A home without ART is just an empty space
“There is a point where beauty meets truth,
Where wisdom meets delight,
Where heaven meets earth,
It is to this vision of the sublime
That my painting aspires.” – Joseph Kyle
What is art for? We’re discovering that Art can act like therapy for the soul. This makes perfect sense to me. Different paintings evoke different feelings in each individual & have the ability to move you the same way that hearing a certain song makes you feel. And, as everything tastes better with the right wine, everything looks better with the right ART.
The American Art Therapy Association describes art therapy as “a mental health profession” that uses the creative process of art making to improve and enhance the physical, mental and emotional well-being of individuals of all ages. It is based on the belief that the creative process involved in artistic self-expression helps people to resolve conflicts and problems, develop interpersonal skills, manage behaviour, reduce stress, increase self-esteem and self-awareness, and achieve insight.” Now there’s a new book on the subject, appropriately entitled “Art as Therapy.”
Art as Therapy is packed with 150 examples of outstanding art, architecture and design, while chapters on Love, Nature, Money and Politics show how art can help with many common difficulties, from forging good relationships, finding happiness, to coming to terms with mortality. This book seeks to help us develop a deeper understanding of art and of ourselves in equal measure, providing fascinating reading for those who are familiar with art as well as those who are new to the subject. About:
Art as Therapy at Home
Written by Alain de Botton (author and founder of The School of Life) and John Armstrong (philosopher & art theorist), showing us how to look at and understand art in a completely novel way. In 2014, they will be guest curating both at the Art Gallery of Ontario and at Amsterdam’s Rijksmuseum according to this new framework. And below, Alain shows us how, in an ideal world, he might curate the walls of a home. Fascinating stuff that makes us re-think how we might approach hanging art in our own surroundings.
Unfortunately, the self we miss at such moments, the elusively authentic, creative and spontaneous side of our character, is not ours to summon at will. Our access to it is, to a humbling extent, determined by the places we happen to be in, by the color of the bricks, the height of the ceilings and the art on the wall. In a house strangled by three motorways, or with drab wallpaper or in a wasteland of rundown tower blocks, our optimism and sense of purpose are liable to drain away, like water from a punctured container. We may start to forget that we ever had ambitions or reasons to feel spirited and hopeful.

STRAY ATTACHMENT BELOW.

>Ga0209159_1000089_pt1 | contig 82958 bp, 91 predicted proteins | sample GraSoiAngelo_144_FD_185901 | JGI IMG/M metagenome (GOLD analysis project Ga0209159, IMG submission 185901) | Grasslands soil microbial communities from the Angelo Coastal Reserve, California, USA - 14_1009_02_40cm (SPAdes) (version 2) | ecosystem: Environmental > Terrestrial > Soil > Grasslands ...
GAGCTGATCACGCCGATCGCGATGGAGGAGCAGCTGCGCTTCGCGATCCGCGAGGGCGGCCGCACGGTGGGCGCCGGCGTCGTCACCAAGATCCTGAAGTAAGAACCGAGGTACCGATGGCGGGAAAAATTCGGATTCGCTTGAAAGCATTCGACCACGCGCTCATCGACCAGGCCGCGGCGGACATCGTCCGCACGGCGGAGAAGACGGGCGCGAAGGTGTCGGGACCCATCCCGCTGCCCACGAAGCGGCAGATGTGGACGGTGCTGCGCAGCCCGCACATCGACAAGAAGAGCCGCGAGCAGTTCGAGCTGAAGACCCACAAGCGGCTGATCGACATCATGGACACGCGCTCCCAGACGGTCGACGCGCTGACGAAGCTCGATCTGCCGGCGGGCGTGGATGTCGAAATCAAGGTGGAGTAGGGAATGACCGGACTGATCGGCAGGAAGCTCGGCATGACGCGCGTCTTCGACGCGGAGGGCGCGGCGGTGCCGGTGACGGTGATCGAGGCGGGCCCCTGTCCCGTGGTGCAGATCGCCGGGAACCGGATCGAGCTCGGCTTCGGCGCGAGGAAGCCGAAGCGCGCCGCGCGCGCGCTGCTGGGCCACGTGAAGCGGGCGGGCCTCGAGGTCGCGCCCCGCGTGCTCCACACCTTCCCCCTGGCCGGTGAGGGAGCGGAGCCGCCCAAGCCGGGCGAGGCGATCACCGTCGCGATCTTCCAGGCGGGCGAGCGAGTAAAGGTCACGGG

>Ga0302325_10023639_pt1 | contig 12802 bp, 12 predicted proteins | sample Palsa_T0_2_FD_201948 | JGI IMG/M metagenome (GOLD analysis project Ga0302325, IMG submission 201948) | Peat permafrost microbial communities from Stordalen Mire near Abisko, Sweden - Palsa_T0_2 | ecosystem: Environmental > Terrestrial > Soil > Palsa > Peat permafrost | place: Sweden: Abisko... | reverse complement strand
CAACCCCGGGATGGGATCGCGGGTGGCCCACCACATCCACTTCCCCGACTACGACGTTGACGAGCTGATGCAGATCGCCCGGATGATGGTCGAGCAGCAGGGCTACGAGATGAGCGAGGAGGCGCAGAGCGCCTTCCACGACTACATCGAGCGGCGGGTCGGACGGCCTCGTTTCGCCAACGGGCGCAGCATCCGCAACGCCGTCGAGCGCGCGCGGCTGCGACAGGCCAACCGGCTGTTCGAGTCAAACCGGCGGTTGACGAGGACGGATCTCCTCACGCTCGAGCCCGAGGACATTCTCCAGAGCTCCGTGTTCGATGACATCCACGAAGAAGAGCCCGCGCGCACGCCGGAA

We depend on the art in our surroundings obliquely to embody the moods and ideas we respect and then to remind us of them. We arrange around us material forms which communicate to us what we need – but are at constant risk of forgetting we need – within. Art can help us in many ways; identified below are a few descriptions & suggestions of where one might hang them.”
“Matisse shows us an ideal image of women dancing in solidarity and joy. The French painter was not in denial of the troubles of this planet. But he wished to encourage us in an attitude of optimism, which he knew it can be hard for us to nurture and hold on to.
We should be able to enjoy an ideal image without regarding it as a false picture of how things usually are. A beautiful, though partial, vision can be all the more precious to us because we are so aware of how rarely life goes as we would like it to. We should be able to enjoy Matisse’s dancers without fearing that we are thereby colluding with a subterfuge played on a gullible public. The ideal it stands for is genuinely noble.
LIVING ROOM – FOR THE SOUL:
Collectible Art by an original – Canadian Artist Joseph Kyle (1923-2005)
Art Therapy – taken from goop magazine #12
Joseph Kyle – taken from a 22 page article written by Debra Usher for Arabella Magazine (Canadian Art, Architecture & Design).
Book Review: ‘When I read through Art as Therapy, paintings that I had long admired suddenly became new when seen through the filter of self-awareness and exploration. Really, a gem of a book.’ Gwyneth Paltrow, goop.com